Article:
New Delhi, Oct. 31: In a possible rebuff to global retailer Walmart, commerce minister Anand Sharma has cancelled a meeting scheduled for tomorrow with Scott Price, the Asia head of the US retailer.
The meeting has been cancelled as the retailer has not come up with concrete plans for its entry into the multibrand retail segment in India, a senior ministry official said.
Walmart representatives have met ministry officials and the minister on a number of occasions.
“Every time they raise one or the other new issue relating to FDI norms, but have not conveyed what exactly they want,” officials said.
The US retailer was earlier snubbed by finance minister P. Chidambaram.
“Walmart will be a speck in India’s retail market. India’s retail market is driven by millions of standalone stores. It has been strengthened by Indian retail chains. So why do we assume that Walmart will make a huge difference to India’s retail market?” he had said.
Later in the evening, a PTI report quoted Sharma saying, “We always welcome foreign direct investment in the country. We welcome all foreign investors. The meeting (with Walmart) was deferred and would be fixed on an appropriate date.”
Price was slated to meet Sharma after the break-up with partner Bharti Enterprises to discuss sourcing norms for multi-brand retail.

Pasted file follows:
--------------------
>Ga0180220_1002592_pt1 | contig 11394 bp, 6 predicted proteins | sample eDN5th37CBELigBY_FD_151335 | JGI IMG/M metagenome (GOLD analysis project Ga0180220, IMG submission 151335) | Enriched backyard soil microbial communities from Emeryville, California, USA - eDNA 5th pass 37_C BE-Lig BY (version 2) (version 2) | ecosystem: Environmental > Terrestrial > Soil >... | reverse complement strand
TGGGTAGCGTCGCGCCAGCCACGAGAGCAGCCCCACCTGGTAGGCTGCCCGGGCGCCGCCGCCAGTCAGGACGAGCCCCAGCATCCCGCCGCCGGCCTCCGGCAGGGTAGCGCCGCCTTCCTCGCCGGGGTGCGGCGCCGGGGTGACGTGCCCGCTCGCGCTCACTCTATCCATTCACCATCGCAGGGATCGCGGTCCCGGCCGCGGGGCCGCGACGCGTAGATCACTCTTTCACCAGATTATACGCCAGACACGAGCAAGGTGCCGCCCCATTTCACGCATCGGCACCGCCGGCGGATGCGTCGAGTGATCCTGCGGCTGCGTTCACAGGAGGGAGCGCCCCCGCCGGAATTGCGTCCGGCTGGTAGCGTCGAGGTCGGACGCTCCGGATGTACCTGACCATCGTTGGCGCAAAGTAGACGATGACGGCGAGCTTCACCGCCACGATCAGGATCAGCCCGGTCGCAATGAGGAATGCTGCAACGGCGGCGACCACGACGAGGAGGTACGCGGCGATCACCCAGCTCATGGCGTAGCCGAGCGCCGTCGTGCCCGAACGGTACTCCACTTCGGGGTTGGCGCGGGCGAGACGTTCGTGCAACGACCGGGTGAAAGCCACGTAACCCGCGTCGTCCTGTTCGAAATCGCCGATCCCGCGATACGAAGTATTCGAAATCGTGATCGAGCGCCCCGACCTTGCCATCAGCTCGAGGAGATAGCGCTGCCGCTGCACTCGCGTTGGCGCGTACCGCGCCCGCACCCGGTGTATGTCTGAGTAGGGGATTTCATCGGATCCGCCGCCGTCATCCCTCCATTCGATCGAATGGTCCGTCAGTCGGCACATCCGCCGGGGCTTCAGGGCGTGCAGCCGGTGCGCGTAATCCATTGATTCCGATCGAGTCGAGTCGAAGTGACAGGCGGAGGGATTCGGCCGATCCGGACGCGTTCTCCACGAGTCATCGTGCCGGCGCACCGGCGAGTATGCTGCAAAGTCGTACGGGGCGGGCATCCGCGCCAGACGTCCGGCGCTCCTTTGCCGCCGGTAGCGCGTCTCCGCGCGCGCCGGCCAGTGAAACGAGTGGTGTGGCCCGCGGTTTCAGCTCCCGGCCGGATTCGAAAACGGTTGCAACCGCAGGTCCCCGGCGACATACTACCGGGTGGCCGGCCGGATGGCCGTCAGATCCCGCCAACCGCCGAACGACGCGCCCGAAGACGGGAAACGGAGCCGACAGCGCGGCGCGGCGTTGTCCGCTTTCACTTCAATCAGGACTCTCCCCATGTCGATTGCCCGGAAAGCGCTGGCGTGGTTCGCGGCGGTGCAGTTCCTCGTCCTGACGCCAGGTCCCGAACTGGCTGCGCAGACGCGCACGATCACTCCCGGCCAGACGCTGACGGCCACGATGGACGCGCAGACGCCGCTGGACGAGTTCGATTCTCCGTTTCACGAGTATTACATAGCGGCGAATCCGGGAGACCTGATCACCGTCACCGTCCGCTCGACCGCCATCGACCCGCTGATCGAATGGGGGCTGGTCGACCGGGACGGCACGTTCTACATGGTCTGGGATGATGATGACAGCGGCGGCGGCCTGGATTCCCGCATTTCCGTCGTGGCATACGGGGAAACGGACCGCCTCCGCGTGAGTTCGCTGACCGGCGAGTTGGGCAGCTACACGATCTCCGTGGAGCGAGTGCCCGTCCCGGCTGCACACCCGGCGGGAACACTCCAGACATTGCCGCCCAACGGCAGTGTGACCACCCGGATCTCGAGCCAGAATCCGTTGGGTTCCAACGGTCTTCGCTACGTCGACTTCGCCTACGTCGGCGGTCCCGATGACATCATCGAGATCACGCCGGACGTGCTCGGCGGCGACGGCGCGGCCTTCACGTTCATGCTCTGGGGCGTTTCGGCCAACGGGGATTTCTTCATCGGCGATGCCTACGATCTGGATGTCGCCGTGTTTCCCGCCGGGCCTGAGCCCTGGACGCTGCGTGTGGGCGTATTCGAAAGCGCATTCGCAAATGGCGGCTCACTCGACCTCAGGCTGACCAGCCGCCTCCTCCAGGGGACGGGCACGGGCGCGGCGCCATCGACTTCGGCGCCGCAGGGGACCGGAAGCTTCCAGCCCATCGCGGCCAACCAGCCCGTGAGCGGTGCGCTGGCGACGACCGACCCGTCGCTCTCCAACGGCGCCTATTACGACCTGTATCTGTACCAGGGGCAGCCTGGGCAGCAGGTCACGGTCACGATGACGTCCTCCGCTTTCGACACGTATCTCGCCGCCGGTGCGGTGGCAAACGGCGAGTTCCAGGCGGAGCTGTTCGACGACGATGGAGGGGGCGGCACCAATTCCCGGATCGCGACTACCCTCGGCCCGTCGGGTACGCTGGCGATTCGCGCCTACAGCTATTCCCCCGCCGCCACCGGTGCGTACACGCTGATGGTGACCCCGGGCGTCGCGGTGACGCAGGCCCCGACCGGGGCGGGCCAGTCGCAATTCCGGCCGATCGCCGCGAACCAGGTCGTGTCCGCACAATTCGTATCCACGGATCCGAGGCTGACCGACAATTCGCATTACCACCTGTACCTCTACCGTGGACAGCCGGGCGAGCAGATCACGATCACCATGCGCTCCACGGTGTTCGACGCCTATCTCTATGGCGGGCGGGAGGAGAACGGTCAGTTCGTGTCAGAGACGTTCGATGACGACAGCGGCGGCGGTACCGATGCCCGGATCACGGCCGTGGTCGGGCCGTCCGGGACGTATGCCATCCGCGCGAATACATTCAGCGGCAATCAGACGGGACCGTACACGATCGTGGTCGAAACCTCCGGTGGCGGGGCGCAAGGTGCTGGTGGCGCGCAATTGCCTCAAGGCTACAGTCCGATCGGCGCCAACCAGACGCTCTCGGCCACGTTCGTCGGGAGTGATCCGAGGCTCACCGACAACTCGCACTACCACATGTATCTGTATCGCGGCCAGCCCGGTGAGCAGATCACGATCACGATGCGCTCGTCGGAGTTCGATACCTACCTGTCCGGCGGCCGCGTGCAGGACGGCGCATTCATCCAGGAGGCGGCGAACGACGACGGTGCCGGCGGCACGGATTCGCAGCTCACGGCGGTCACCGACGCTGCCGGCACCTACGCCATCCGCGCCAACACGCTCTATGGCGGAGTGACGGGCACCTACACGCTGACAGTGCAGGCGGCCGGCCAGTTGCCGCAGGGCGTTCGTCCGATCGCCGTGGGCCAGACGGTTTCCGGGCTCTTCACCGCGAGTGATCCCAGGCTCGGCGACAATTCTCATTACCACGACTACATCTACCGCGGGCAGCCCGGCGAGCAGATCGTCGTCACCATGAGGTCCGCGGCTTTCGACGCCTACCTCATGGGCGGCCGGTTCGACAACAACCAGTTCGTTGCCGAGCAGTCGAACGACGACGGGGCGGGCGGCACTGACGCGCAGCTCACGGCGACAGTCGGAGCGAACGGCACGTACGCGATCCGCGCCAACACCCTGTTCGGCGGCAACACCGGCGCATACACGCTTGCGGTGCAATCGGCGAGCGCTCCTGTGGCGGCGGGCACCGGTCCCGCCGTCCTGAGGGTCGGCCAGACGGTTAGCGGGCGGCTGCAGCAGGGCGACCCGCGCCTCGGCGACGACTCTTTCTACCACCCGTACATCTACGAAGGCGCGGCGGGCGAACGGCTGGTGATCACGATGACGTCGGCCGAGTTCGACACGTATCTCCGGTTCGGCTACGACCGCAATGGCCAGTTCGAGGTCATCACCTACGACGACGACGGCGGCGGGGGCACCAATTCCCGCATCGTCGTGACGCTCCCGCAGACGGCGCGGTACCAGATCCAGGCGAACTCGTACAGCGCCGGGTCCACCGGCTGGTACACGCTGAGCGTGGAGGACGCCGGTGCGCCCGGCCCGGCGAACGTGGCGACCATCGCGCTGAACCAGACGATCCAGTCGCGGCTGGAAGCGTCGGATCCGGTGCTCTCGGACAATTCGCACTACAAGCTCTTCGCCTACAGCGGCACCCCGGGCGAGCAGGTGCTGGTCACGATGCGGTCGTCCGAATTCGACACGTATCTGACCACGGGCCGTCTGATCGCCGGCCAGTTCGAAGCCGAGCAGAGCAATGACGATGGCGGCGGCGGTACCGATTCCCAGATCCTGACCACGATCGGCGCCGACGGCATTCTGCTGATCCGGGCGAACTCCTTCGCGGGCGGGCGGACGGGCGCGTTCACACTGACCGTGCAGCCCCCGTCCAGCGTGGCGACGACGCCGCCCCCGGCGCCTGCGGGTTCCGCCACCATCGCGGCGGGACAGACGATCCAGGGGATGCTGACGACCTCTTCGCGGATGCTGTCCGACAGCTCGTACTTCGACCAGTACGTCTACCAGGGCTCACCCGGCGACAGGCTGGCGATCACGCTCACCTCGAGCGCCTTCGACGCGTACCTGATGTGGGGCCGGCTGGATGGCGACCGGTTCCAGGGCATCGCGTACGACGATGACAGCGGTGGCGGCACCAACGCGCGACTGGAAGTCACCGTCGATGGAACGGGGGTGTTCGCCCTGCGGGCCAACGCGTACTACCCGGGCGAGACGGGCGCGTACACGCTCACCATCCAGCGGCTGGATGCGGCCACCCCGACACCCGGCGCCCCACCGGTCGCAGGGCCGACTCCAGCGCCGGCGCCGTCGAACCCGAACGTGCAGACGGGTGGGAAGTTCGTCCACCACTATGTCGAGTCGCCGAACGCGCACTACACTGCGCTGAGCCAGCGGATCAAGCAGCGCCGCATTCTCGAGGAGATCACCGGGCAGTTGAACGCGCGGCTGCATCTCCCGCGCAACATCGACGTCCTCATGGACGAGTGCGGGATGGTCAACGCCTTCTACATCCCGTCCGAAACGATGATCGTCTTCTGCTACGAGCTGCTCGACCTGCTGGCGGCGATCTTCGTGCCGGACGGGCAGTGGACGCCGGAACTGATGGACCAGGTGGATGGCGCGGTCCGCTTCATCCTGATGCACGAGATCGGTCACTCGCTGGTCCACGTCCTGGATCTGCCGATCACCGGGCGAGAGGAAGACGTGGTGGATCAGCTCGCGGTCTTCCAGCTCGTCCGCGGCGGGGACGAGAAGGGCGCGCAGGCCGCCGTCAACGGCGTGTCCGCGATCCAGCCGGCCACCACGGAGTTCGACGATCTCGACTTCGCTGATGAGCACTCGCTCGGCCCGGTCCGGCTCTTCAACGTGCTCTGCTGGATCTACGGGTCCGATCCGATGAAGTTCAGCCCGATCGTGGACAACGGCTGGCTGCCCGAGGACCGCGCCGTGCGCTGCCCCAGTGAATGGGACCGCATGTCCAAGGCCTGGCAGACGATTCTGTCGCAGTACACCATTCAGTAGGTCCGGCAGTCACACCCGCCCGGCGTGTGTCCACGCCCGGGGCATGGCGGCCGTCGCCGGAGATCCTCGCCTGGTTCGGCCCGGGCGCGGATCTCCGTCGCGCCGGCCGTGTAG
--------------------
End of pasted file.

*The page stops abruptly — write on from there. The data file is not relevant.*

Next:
Walmart wants clarity on whether the government will relax the mandatory 30 percent local sourcing norms for foreign players in the multi-brand retail sector.
Under current norms, a foreign retailer has to mandatorily source 30 per cent of the value of its products from small- and medium scale enterprises.
Sources said the US retailer was keen on the inclusion of private labels under the local sourcing norms.
“By inclusion of private labels in the sourcing clause, Walmart believes that it will be able to comply with the FDI policy,” they said.
Private labels are sold by retailers at a discounted price. They bring substantial revenue as expenses on marketing and advertising are not significant.
Saurabh Chandra, secretary in the department of industrial policy and promotion, has said, “The FDI policy cannot be company specific. We have put in place an enabling regime for the multi-brand retail sector. We have no plans to relax the 30 per cent local sourcing norms.”
In August, the Centre eased the norms by allowing foreign retailers to continue sourcing from the same enterprise, even if it outgrew the investment threshold of $2 million. The government also included agri-cooperatives in the 30 per cent sourcing bracket.
The government opened multi-brand retail to 51 per cent FDI in September last year, but no application has come so far. The government subsequently eased many of the conditions based on feedback from potential investors.